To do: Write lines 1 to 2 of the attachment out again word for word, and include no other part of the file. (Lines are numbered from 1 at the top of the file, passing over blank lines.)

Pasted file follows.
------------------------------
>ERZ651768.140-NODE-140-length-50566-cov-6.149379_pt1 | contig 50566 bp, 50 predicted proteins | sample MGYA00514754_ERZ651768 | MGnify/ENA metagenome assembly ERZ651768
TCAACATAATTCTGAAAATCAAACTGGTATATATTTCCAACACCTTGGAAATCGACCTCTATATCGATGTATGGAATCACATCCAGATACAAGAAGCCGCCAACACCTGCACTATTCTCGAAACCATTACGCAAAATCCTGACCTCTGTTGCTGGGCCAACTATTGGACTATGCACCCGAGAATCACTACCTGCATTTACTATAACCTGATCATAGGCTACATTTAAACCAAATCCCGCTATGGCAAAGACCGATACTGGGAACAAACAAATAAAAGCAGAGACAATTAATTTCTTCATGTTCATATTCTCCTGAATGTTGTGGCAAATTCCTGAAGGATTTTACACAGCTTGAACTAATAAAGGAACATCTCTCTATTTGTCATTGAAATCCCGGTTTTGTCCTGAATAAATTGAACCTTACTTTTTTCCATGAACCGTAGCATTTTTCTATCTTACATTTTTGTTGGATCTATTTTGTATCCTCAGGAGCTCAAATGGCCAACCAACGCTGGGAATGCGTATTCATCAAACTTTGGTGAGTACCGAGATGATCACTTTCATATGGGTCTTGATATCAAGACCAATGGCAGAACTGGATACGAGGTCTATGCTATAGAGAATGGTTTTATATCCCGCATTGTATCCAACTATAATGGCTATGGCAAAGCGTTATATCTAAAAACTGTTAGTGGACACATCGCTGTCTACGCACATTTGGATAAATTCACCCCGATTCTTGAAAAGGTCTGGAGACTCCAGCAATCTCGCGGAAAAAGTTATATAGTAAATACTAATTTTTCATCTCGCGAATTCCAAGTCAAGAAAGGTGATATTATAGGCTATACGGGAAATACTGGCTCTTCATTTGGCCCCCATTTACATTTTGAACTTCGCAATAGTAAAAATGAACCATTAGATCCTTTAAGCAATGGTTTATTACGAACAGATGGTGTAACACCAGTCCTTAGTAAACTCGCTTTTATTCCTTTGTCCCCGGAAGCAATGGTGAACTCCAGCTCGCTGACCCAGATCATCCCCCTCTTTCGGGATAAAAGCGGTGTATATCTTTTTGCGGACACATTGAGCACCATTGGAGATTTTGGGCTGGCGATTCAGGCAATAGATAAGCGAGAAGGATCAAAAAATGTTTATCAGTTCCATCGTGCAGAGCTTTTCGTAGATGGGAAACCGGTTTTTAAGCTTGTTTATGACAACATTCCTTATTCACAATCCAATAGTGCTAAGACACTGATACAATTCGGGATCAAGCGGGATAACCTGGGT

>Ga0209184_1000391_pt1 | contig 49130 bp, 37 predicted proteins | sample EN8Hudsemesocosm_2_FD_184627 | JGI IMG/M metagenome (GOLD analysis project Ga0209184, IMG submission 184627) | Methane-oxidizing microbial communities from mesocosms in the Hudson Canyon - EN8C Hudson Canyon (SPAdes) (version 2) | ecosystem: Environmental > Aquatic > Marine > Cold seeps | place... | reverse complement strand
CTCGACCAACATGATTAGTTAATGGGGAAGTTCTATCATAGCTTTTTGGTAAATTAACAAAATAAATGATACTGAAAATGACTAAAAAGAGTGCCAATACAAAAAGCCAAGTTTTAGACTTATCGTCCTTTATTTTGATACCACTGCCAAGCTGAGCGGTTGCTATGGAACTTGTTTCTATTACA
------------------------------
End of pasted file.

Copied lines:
>ERZ651768.140-NODE-140-length-50566-cov-6.149379_pt1 | contig 50566 bp, 50 predicted proteins | sample MGYA00514754_ERZ651768 | MGnify/ENA metagenome assembly ERZ651768
TCAACATAATTCTGAAAATCAAACTGGTATATATTTCCAACACCTTGGAAATCGACCTCTATATCGATGTATGGAATCACATCCAGATACAAGAAGCCGCCAACACCTGCACTATTCTCGAAACCATTACGCAAAATCCTGACCTCTGTTGCTGGGCCAACTATTGGACTATGCACCCGAGAATCACTACCTGCATTTACTATAACCTGATCATAGGCTACATTTAAACCAAATCCCGCTATGGCAAAGACCGATACTGGGAACAAACAAATAAAAGCAGAGACAATTAATTTCTTCATGTTCATATTCTCCTGAATGTTGTGGCAAATTCCTGAAGGATTTTACACAGCTTGAACTAATAAAGGAACATCTCTCTATTTGTCATTGAAATCCCGGTTTTGTCCTGAATAAATTGAACCTTACTTTTTTCCATGAACCGTAGCATTTTTCTATCTTACATTTTTGTTGGATCTATTTTGTATCCTCAGGAGCTCAAATGGCCAACCAACGCTGGGAATGCGTATTCATCAAACTTTGGTGAGTACCGAGATGATCACTTTCATATGGGTCTTGATATCAAGACCAATGGCAGAACTGGATACGAGGTCTATGCTATAGAGAATGGTTTTATATCCCGCATTGTATCCAACTATAATGGCTATGGCAAAGCGTTATATCTAAAAACTGTTAGTGGACACATCGCTGTCTACGCACATTTGGATAAATTCACCCCGATTCTTGAAAAGGTCTGGAGACTCCAGCAATCTCGCGGAAAAAGTTATATAGTAAATACTAATTTTTCATCTCGCGAATTCCAAGTCAAGAAAGGTGATATTATAGGCTATACGGGAAATACTGGCTCTTCATTTGGCCCCCATTTACATTTTGAACTTCGCAATAGTAAAAATGAACCATTAGATCCTTTAAGCAATGGTTTATTACGAACAGATGGTGTAACACCAGTCCTTAGTAAACTCGCTTTTATTCCTTTGTCCCCGGAAGCAATGGTGAACTCCAGCTCGCTGACCCAGATCATCCCCCTCTTTCGGGATAAAAGCGGTGTATATCTTTTTGCGGACACATTGAGCACCATTGGAGATTTTGGGCTGGCGATTCAGGCAATAGATAAGCGAGAAGGATCAAAAAATGTTTATCAGTTCCATCGTGCAGAGCTTTTCGTAGATGGGAAACCGGTTTTTAAGCTTGTTTATGACAACATTCCTTATTCACAATCCAATAGTGCTAAGACACTGATACAATTCGGGATCAAGCGGGATAACCTGGGT